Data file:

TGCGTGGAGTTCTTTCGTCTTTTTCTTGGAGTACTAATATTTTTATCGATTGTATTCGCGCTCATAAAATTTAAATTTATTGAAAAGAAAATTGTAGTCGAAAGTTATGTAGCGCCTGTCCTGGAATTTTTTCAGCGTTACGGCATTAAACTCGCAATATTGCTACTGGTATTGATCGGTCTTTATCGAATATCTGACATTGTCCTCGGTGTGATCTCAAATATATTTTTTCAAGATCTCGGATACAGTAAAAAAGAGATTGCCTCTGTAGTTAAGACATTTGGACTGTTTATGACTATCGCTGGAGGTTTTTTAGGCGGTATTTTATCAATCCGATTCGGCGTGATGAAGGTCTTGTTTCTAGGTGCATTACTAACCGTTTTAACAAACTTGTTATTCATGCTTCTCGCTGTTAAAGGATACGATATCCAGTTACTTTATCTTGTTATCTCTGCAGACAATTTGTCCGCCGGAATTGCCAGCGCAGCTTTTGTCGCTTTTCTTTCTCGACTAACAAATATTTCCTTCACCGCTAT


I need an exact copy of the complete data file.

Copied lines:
TGCGTGGAGTTCTTTCGTCTTTTTCTTGGAGTACTAATATTTTTATCGATTGTATTCGCGCTCATAAAATTTAAATTTATTGAAAAGAAAATTGTAGTCGAAAGTTATGTAGCGCCTGTCCTGGAATTTTTTCAGCGTTACGGCATTAAACTCGCAATATTGCTACTGGTATTGATCGGTCTTTATCGAATATCTGACATTGTCCTCGGTGTGATCTCAAATATATTTTTTCAAGATCTCGGATACAGTAAAAAAGAGATTGCCTCTGTAGTTAAGACATTTGGACTGTTTATGACTATCGCTGGAGGTTTTTTAGGCGGTATTTTATCAATCCGATTCGGCGTGATGAAGGTCTTGTTTCTAGGTGCATTACTAACCGTTTTAACAAACTTGTTATTCATGCTTCTCGCTGTTAAAGGATACGATATCCAGTTACTTTATCTTGTTATCTCTGCAGACAATTTGTCCGCCGGAATTGCCAGCGCAGCTTTTGTCGCTTTTCTTTCTCGACTAACAAATATTTCCTTCACCGCTAT